Each year, the provincial home and school federation welcomes policy resolutions to be discussed at the annual general meeting. If we wanted to submit a policy resolution, it would be due in January. Catherine and Ramona reviewed possible policy resolutions but concluded there wasn’t an issue we wanted to address this year.

Others agreed this was a good decision this year with all the changes in the education system. We will want to see how policy decisions are being handled before making resolutions to add into the discussion.


All parents in the Colonel Gray family of schools will be invited to presentation about helping youth (under 12) dealing with anxiety and developing coping skills. This will take place on Tuesday, February 16, at Spring Park. Details will be in the February school newsletter and perhaps in a stand-alone notice that will go home as well.

Who is delivering this session? Representatives from the Triple P Positive Parenting Program.
Will there be child care? At this point no, but Catherine will look into it.
Would there be any interpretation? Catherine will ask this as well. Even if any of the handout material could be translated this would help EAL parents.


Catherine and Heather are working on a grant application for a parent leadership grant. These grants let the Home and School put on learning activities for parents.

Past presentations at our school and other schools would be presentations on healthy eating or the new ways of teaching math. Catherine and Heather are proposing a presentation to parents on homework, to help parents help their children better with homework. They are working with Erin on the application and thinking of ways to make it interesting enough to entice parents to attend.

Any questions? Thanks to Catherine and Heather for working on the application. Erin has started conversations with the resource team about it. Homework is not uniform from class to class or from teacher to teacher, so the focus might have to be very general.

It was suggested a resource we could create as part of the parent leadership grant could be a checklist of questions to ask individual teachers about homework. The workshop could even be used to generate the list of frequently asked questions. The presentation could also include general information about good homework habits and practices.


Does the school still have stationary bikes and under-table pedals? Are these being used? The stationary bike gets used every day by students who need to burn off extra energy. The under-table bike pedals were ordered for Ms. Gillis’s class. They are also being used well. They are challenging for the students to use. The machines were inching forward and needed to be secured with cinder blocks.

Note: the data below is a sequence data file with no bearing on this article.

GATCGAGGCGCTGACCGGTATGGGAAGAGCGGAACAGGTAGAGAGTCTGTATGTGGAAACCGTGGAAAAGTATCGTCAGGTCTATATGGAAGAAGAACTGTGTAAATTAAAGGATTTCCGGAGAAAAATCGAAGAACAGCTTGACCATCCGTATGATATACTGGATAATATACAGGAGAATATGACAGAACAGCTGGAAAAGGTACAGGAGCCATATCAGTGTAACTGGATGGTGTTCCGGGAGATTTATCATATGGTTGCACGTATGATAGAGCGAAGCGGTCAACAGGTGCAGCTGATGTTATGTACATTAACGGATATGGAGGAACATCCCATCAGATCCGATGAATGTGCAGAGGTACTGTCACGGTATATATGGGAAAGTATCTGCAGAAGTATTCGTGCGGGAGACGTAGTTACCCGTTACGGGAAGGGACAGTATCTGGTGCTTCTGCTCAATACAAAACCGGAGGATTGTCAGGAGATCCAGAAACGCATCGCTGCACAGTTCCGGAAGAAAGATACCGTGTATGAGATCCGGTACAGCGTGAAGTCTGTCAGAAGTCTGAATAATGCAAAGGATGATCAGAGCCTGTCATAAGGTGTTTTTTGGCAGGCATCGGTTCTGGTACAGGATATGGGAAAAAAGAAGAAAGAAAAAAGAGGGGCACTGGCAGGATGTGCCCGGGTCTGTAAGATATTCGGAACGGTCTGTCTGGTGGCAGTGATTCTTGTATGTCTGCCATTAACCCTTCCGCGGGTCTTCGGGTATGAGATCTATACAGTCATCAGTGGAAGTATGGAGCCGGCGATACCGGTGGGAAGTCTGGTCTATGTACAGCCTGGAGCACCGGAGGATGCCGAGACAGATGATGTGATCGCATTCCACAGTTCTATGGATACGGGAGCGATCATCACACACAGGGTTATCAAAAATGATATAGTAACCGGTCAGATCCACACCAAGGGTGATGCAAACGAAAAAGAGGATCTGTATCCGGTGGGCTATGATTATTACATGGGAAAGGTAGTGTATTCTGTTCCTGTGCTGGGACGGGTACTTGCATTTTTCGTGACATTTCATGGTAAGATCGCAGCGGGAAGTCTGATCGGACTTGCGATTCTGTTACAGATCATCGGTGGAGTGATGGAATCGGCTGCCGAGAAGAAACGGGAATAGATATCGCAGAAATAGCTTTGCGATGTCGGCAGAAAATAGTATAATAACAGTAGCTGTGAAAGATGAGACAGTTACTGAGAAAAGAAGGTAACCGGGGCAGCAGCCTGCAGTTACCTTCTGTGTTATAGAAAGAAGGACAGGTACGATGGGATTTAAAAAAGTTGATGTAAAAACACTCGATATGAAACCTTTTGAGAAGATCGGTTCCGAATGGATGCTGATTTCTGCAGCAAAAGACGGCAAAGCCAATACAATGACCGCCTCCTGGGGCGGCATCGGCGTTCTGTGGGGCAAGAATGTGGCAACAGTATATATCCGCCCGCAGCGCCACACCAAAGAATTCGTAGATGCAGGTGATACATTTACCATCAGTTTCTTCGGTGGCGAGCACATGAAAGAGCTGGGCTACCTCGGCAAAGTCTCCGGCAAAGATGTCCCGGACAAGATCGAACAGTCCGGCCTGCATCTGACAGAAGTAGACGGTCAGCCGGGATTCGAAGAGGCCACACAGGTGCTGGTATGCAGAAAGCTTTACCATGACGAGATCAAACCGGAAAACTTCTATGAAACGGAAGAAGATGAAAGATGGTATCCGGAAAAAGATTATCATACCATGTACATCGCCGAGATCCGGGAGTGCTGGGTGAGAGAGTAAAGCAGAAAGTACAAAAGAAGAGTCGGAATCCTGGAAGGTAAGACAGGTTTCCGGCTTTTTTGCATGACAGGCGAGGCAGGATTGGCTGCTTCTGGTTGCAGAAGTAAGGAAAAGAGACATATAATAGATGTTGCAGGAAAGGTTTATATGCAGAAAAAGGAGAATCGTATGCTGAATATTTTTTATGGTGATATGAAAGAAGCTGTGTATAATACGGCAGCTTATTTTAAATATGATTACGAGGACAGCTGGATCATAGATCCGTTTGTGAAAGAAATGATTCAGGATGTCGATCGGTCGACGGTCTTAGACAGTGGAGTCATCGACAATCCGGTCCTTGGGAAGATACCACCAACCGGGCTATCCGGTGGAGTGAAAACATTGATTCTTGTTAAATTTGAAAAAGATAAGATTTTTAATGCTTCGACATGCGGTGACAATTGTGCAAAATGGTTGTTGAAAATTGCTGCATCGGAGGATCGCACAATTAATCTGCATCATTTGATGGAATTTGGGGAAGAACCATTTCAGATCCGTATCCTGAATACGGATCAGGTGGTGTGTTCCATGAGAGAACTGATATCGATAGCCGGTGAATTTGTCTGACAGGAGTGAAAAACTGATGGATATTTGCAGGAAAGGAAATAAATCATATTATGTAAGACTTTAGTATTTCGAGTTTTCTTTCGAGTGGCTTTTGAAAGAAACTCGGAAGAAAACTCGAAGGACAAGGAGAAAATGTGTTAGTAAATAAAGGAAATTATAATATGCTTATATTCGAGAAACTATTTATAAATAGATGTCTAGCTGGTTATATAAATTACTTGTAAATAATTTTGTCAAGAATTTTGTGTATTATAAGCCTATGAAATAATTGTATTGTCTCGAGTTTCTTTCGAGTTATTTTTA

In Grade Six, is there any presentation from post-secondary programs to begin students thinking about post-secondary education? No, there are not presentations from university or college. Junior Achievement comes in during Grade Three. There is a career component in the health curriculum.

Does the school or the school board order sanitary items such as toilet paper and hand soap? There have been reports from a number of parents of chafed, sore bums from low-quality scratchy toilet paper and chapped hands from harsh soap. These items are not ordered at the school level. They are delivered to the school in bulk. The items are probably tendered through the school board and probably the cheapest tender wins. It just gets delivered to school. Students can bring in their own soap pumps as long as the soap is scent-free. Several children with skin conditions use their own special soap.

The next meeting is scheduled for February 11 at 6:30. Catherine asked if it might be possible to move to another night than Thursday to accommodate members who are not free Thursday. There was not a better night, so the previously decided date was retained for February. We will return to this discussion at the next meeting to consider alternating nights of the week or changing the March meeting date.

Catherine thanked everyone for attending and especially thanked Prabin for translating.